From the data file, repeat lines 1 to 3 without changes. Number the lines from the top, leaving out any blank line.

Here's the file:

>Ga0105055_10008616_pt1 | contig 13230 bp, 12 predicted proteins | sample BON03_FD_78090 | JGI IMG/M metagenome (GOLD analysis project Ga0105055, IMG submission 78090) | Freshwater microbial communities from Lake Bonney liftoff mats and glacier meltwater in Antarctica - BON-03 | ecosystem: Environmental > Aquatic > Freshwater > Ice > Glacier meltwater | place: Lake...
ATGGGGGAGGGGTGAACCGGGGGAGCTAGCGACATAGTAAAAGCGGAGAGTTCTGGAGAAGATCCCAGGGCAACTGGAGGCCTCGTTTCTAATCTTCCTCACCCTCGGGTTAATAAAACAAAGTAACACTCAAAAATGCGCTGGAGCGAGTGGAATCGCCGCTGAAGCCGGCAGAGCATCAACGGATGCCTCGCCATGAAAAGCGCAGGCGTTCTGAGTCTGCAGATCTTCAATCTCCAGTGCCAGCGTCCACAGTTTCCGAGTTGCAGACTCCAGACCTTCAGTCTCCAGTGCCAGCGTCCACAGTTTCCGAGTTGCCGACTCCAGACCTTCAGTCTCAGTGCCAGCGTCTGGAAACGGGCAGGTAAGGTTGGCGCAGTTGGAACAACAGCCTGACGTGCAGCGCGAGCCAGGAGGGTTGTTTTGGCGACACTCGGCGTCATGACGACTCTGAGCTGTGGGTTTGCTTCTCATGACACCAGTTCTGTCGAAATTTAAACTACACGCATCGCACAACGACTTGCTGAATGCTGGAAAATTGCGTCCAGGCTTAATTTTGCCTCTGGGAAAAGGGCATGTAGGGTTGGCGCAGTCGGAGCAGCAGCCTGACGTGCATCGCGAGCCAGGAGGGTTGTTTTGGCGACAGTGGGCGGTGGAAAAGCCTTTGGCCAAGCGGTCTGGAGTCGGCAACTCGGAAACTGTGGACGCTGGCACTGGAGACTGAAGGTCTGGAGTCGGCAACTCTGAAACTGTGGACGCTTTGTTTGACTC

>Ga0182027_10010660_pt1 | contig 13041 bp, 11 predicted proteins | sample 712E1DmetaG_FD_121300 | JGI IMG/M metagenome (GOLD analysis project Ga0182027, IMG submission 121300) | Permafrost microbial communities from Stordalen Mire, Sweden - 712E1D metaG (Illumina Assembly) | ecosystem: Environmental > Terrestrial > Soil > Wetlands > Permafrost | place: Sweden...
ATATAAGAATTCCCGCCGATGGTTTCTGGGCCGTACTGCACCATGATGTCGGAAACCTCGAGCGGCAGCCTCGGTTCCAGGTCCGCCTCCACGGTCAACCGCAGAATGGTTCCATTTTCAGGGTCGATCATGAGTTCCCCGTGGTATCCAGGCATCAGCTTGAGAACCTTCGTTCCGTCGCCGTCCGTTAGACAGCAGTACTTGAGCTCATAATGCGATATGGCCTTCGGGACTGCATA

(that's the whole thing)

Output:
>Ga0105055_10008616_pt1 | contig 13230 bp, 12 predicted proteins | sample BON03_FD_78090 | JGI IMG/M metagenome (GOLD analysis project Ga0105055, IMG submission 78090) | Freshwater microbial communities from Lake Bonney liftoff mats and glacier meltwater in Antarctica - BON-03 | ecosystem: Environmental > Aquatic > Freshwater > Ice > Glacier meltwater | place: Lake...
ATGGGGGAGGGGTGAACCGGGGGAGCTAGCGACATAGTAAAAGCGGAGAGTTCTGGAGAAGATCCCAGGGCAACTGGAGGCCTCGTTTCTAATCTTCCTCACCCTCGGGTTAATAAAACAAAGTAACACTCAAAAATGCGCTGGAGCGAGTGGAATCGCCGCTGAAGCCGGCAGAGCATCAACGGATGCCTCGCCATGAAAAGCGCAGGCGTTCTGAGTCTGCAGATCTTCAATCTCCAGTGCCAGCGTCCACAGTTTCCGAGTTGCAGACTCCAGACCTTCAGTCTCCAGTGCCAGCGTCCACAGTTTCCGAGTTGCCGACTCCAGACCTTCAGTCTCAGTGCCAGCGTCTGGAAACGGGCAGGTAAGGTTGGCGCAGTTGGAACAACAGCCTGACGTGCAGCGCGAGCCAGGAGGGTTGTTTTGGCGACACTCGGCGTCATGACGACTCTGAGCTGTGGGTTTGCTTCTCATGACACCAGTTCTGTCGAAATTTAAACTACACGCATCGCACAACGACTTGCTGAATGCTGGAAAATTGCGTCCAGGCTTAATTTTGCCTCTGGGAAAAGGGCATGTAGGGTTGGCGCAGTCGGAGCAGCAGCCTGACGTGCATCGCGAGCCAGGAGGGTTGTTTTGGCGACAGTGGGCGGTGGAAAAGCCTTTGGCCAAGCGGTCTGGAGTCGGCAACTCGGAAACTGTGGACGCTGGCACTGGAGACTGAAGGTCTGGAGTCGGCAACTCTGAAACTGTGGACGCTTTGTTTGACTC

>Ga0182027_10010660_pt1 | contig 13041 bp, 11 predicted proteins | sample 712E1DmetaG_FD_121300 | JGI IMG/M metagenome (GOLD analysis project Ga0182027, IMG submission 121300) | Permafrost microbial communities from Stordalen Mire, Sweden - 712E1D metaG (Illumina Assembly) | ecosystem: Environmental > Terrestrial > Soil > Wetlands > Permafrost | place: Sweden...